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Term deposit yields end mixed

YIELDS ON THE central bank’s term deposits ended mixed on Wednesday, with the two-week papers’ rate seeing an increase, amid the government’s ongoing sale of retail Treasury bonds (RTBs).

Demand for the Bangko Sentral ng Pilipinas’ (BSP) term deposit facility (TDF) reached P700.754 billion on Wednesday, beating the P600-billion program. It was also bigger than the P695.227 billion in tenders seen last week.

Broken down, the BSP made a full P200-billion award of the one-week debt papers it offered on Wednesday as tenders hit P283.031 billion, inching down from the P283.972 billion in bids seen at the Feb. 25 auction.

Banks asked for yields ranging from 1.6% to 1.675%, a higher band compared with the 1.59% to 1.656% range seen previously. This caused the seven-day papers to fetch an average rate of 1.6332%, inching down by 0.1 basis point (bp) from the 1.6342% logged in last week’s auction.

The central bank also raised P400 billion as planned via the 14-day securities from total bids worth P417.723 billion. Wednesday’s total tenders were slightly higher than the P411.255 billion recorded a week ago.

Accepted rates for the tenor settled between 1.6475% and 2%, a slimmer band than the previous range of 1.6-2%. The average rate of the two-week term deposits rose by 7.49 bps to 1.7804% on Wednesday from 1.7055% last week.

The BSP did not offer 28-day term deposits for the 20th straight week to give way to its weekly offering of bills with the same tenor.

The TDF and BSP securities are tools used by the central bank to mop up excess liquidity in the financial system and to better guide market interest rates.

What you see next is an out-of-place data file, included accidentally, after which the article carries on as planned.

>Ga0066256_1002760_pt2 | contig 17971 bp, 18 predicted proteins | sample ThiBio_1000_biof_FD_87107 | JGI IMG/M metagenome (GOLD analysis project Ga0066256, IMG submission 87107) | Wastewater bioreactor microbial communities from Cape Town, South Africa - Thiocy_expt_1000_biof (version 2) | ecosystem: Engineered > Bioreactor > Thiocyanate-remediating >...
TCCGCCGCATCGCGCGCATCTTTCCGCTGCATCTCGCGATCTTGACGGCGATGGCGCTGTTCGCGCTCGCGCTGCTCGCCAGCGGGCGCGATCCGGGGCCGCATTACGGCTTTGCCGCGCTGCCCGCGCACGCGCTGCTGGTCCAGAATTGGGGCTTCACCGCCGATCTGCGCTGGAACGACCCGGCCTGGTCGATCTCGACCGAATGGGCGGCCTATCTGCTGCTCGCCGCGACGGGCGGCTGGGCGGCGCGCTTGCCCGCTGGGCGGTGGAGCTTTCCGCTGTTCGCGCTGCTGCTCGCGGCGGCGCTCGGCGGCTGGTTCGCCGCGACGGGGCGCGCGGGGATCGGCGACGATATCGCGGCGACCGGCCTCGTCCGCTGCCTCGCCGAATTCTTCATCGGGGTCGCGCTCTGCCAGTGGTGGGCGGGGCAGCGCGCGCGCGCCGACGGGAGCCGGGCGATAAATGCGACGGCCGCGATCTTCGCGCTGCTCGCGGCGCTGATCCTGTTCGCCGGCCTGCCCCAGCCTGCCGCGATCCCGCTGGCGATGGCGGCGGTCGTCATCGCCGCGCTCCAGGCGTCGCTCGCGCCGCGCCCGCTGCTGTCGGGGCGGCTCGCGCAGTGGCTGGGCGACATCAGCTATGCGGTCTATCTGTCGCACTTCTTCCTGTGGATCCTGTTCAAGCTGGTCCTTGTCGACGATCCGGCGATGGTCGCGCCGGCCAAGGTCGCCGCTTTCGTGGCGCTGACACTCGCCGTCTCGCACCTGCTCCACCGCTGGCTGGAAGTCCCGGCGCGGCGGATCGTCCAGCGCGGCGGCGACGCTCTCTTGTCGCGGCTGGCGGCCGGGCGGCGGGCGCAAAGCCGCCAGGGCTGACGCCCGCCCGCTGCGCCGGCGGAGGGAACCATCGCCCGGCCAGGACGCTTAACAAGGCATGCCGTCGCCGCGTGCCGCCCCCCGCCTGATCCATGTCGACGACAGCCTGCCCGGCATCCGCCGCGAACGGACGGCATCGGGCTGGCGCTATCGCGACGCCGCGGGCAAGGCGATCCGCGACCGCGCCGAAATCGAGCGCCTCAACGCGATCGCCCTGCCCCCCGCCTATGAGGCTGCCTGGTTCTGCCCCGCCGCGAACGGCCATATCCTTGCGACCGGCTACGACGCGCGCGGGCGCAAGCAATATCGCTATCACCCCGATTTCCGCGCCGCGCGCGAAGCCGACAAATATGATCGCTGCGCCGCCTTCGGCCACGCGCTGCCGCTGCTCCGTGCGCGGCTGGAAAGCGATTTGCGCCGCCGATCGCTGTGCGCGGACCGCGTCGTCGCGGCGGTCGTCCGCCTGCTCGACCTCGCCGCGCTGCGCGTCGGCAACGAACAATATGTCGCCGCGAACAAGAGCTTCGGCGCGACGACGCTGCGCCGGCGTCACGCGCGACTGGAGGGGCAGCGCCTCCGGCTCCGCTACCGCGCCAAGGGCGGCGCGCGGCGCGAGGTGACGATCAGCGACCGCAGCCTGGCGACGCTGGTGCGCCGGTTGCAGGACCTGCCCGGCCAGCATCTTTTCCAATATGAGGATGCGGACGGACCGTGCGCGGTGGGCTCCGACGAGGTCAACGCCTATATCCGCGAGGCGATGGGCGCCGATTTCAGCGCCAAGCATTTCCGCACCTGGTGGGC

BSP Deputy Governor Francisco G. Dakila, Jr. said in a statement that the uptick in the rate of the two-week term deposits may have been caused by a shift in preference for investors searching for higher returns.

“Moving forward, the BSP’s monetary operations will continue to be guided by its assessment of liquidity conditions and market developments,” Mr. Dakila said.

TDF rates ended mixed as excess liquidity in the markets have been siphoned off by the ongoing sale of three-year RTBs set to end on Thursday, Rizal Commercial Banking Corp. Chief Economist Michael L. Ricafort said in a mobile phone message.

The Bureau of the Treasury is currently offering three-year RTBs that carry a coupon rate of 2.375% until March 4. It sold an initial P221.218 billion in retail papers in its rate-setting auction on Feb. 9.

“Expectations of higher inflation at new two-year highs partly led to higher TDF auction yields in recent weeks,” Mr. Ricafort added.

“Despite mixed results, this still shows liquidity remaining strong and probably just a slight shift in appetite for the two-week debt paper. Although we have to see if this is sustained in the coming weeks,” Security Bank Corp. Chief Economist Robert Dan J. Roces said via Viber on Wednesday.

Headline inflation likely breached the central bank’s target for a second straight month in February, as food and fuel prices remain elevated, according to economists.

A BusinessWorld poll of 16 analysts last week yielded a median estimate of 4.8%, near the upper end of the 4.3% to 5.1% estimate range given by the BSP but beyond the 2-4% annual target.

If realized, the median estimate will be quicker than the 4.2% print in January and the 2.6% a year earlier. It would also be the quickest since 5.1% print in December 2018.

The Philippine Statistics Authority will report February inflation data on March 5.

The Monetary Board at its rate-setting meeting on Feb. 11 raised its average inflation forecast this year to 4% from 3.2% previously. — Beatrice M. Laforga

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